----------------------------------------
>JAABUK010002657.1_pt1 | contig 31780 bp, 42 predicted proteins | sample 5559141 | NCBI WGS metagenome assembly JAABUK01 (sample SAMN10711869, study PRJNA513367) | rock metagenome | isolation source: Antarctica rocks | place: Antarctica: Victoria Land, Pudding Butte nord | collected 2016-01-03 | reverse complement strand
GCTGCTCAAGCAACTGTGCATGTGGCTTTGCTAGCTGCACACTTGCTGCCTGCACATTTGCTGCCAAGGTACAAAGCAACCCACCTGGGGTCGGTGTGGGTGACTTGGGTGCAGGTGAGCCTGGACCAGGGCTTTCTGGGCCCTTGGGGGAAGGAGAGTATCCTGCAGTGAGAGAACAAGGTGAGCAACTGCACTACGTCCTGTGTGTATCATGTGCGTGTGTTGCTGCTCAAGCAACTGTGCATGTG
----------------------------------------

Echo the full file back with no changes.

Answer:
>JAABUK010002657.1_pt1 | contig 31780 bp, 42 predicted proteins | sample 5559141 | NCBI WGS metagenome assembly JAABUK01 (sample SAMN10711869, study PRJNA513367) | rock metagenome | isolation source: Antarctica rocks | place: Antarctica: Victoria Land, Pudding Butte nord | collected 2016-01-03 | reverse complement strand
GCTGCTCAAGCAACTGTGCATGTGGCTTTGCTAGCTGCACACTTGCTGCCTGCACATTTGCTGCCAAGGTACAAAGCAACCCACCTGGGGTCGGTGTGGGTGACTTGGGTGCAGGTGAGCCTGGACCAGGGCTTTCTGGGCCCTTGGGGGAAGGAGAGTATCCTGCAGTGAGAGAACAAGGTGAGCAACTGCACTACGTCCTGTGTGTATCATGTGCGTGTGTTGCTGCTCAAGCAACTGTGCATGTG